Sat, Feb 28, 2004 - Page 11 News List

Philips plans IPO for China chipmaker

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Advanced Semiconductor Manufacturing Corp (先進半導體), a Chinese chipmaker owned by Royal Philips Electronics NV, plans to hold an initial public offering by June to help fund a US$700 million expansion of its Shanghai factory, chief financial officer Cheng Jianyu said.

The company, which supplies custom-made chips to Philips and US-based Jazz Semiconductor Inc, wants to boost capacity at the plant 10-fold to 30,000 silicon wafers a month, Cheng said in a telephone interview from the company's Shanghai headquarters.

Advanced Semiconductor's stock sale, planned for Hong Kong, would follow that of larger rival Shanghai-based Semiconductor Manufacturing International Corp (中芯國際集成電路), which aims to raise US$1.6 billion before listing next month.

Chinese suppliers of made-to- order chips are taking advantage of full capacity at Taiwanese rivals and recovering chip demand after a three-year slump.

"One has to get cautious when every chipmaker is saying it's holding an IPO," said Mandy Chan, who helps oversee US$1.1 billion at PCI Investment Management Ltd in Hong Kong.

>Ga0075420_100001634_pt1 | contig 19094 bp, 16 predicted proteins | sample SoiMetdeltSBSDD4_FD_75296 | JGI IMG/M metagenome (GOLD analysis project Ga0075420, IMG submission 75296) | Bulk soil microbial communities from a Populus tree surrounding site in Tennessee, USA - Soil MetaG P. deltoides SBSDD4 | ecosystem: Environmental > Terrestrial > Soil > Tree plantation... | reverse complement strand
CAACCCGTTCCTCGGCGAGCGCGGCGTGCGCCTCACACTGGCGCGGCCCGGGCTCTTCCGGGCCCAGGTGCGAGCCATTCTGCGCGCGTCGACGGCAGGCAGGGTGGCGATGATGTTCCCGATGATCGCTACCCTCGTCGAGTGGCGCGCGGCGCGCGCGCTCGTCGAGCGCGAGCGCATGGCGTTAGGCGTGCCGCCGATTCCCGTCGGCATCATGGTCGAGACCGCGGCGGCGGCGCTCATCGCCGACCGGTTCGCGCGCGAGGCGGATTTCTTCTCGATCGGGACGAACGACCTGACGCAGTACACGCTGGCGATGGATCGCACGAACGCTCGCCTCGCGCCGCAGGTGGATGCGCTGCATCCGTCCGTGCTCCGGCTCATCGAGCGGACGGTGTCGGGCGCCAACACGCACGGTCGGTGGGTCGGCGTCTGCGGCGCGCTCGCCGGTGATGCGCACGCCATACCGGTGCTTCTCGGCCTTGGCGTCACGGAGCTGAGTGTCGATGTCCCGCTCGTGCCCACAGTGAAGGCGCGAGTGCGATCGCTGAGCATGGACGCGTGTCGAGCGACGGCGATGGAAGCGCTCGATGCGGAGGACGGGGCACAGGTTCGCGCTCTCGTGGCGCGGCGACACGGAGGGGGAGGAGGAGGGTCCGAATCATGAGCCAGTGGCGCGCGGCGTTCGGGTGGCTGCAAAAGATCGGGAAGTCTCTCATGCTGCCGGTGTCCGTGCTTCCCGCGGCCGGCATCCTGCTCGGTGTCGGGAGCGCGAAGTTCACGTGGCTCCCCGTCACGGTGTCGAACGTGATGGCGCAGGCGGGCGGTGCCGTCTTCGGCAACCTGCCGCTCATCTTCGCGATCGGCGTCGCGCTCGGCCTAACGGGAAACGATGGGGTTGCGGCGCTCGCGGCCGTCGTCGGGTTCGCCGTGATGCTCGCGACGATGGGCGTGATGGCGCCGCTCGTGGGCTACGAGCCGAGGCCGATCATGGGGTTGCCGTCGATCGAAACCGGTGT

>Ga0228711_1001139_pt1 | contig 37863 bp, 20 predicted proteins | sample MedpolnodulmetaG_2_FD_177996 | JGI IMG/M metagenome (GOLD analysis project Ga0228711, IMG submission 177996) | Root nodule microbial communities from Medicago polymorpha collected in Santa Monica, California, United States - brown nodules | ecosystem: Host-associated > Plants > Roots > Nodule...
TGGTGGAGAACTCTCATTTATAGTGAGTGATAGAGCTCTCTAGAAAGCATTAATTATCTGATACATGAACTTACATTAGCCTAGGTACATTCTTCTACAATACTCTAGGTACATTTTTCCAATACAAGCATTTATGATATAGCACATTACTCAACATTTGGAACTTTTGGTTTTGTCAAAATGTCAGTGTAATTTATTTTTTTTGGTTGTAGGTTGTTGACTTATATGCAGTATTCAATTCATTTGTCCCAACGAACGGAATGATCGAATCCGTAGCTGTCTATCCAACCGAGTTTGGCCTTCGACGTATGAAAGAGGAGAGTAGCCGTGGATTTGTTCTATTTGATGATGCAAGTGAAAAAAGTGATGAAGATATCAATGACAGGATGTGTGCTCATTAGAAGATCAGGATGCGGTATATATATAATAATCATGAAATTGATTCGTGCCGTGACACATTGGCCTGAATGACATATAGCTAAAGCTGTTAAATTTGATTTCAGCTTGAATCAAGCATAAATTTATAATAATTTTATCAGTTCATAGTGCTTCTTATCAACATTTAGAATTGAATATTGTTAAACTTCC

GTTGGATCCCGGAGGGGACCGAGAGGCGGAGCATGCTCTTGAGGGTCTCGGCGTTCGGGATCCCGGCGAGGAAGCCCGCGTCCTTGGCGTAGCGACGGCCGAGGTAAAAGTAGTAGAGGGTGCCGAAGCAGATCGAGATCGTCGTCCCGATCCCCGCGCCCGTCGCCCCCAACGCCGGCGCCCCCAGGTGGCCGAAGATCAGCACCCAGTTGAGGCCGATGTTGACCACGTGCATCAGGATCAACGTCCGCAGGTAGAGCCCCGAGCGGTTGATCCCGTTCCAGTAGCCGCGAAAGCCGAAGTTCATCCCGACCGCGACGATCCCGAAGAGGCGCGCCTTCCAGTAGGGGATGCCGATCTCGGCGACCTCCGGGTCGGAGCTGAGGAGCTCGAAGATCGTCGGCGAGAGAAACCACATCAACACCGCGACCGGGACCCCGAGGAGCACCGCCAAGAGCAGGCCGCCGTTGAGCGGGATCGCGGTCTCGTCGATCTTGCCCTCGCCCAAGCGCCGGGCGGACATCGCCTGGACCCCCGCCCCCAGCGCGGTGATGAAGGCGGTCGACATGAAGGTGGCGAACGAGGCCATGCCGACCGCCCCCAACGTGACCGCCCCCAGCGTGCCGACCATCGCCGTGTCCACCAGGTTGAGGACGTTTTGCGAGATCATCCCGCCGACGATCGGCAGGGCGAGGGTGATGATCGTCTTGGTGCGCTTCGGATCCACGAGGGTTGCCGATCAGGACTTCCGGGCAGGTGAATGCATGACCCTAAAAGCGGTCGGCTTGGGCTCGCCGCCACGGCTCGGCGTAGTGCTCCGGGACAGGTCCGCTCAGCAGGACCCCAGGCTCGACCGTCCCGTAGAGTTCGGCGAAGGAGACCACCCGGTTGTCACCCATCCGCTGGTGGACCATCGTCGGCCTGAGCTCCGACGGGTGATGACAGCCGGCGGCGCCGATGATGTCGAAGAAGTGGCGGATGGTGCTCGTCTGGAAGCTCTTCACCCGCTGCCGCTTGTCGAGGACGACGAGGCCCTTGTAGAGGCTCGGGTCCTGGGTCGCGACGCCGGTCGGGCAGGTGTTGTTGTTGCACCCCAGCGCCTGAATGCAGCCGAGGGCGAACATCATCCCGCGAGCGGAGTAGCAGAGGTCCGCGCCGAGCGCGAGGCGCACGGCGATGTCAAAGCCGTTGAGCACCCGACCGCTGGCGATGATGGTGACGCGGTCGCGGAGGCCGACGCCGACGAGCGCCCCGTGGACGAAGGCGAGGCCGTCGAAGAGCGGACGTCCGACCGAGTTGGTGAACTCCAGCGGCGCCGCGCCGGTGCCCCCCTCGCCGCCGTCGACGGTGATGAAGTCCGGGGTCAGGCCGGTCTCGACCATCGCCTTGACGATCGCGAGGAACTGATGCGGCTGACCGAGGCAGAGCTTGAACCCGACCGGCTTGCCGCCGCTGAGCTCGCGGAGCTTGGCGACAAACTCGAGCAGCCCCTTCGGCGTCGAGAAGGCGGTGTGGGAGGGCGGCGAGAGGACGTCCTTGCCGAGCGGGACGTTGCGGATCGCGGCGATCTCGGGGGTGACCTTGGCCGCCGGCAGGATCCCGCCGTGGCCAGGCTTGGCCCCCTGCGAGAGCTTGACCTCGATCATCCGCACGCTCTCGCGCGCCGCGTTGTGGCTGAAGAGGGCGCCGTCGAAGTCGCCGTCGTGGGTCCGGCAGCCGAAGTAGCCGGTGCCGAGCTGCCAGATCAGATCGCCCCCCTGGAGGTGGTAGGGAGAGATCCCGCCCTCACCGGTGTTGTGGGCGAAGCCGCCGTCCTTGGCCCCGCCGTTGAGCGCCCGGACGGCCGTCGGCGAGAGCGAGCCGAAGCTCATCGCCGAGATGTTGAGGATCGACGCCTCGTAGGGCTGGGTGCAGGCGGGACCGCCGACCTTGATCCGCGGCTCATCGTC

"Is the industry up-cycle going to last long enough to support all the capacity expansion, and are they using technologies advanced enough to tap demand in Taiwan, Europe and the US?" she said.

Chip-making capacity in China will jump three-quarters to the equivalent of 2 million 8-inch silicon wafers this year after doubling last year, market researcher Gartner Inc forecasts.

Semiconductor Manufacturing, which makes computer chips as well as chips for consumer electronics, will boost capacity this year by two-thirds, and Shanghai Huahong NEC Electronics Co (上海華虹) by about half, Gartner said.

Huahong, a venture between NEC Corp and Shanghai Huahong Group, also plans this year to sell shares for the first time.

Advanced Semiconductor, founded in 1988 as Philips Semiconductor Corp, focuses on making chips used in smart cards, microwave ovens and other consumer electronics. It has two production lines that make 5- and 6-inch wafers, which have a smaller diameter and yield fewer chips per wafer.

The company has invested US$100 million in the plant. To reach maximum capacity may cost less than the US$700 million price tag if prices for second-hand equipment drop, she said.

"Our strategy is very different from" Semiconductor Manufacturing, she said.

"They do it by focusing on top-line growth. We only expand as we get more business and customers along the way. That helps us maintain profitability," she said.

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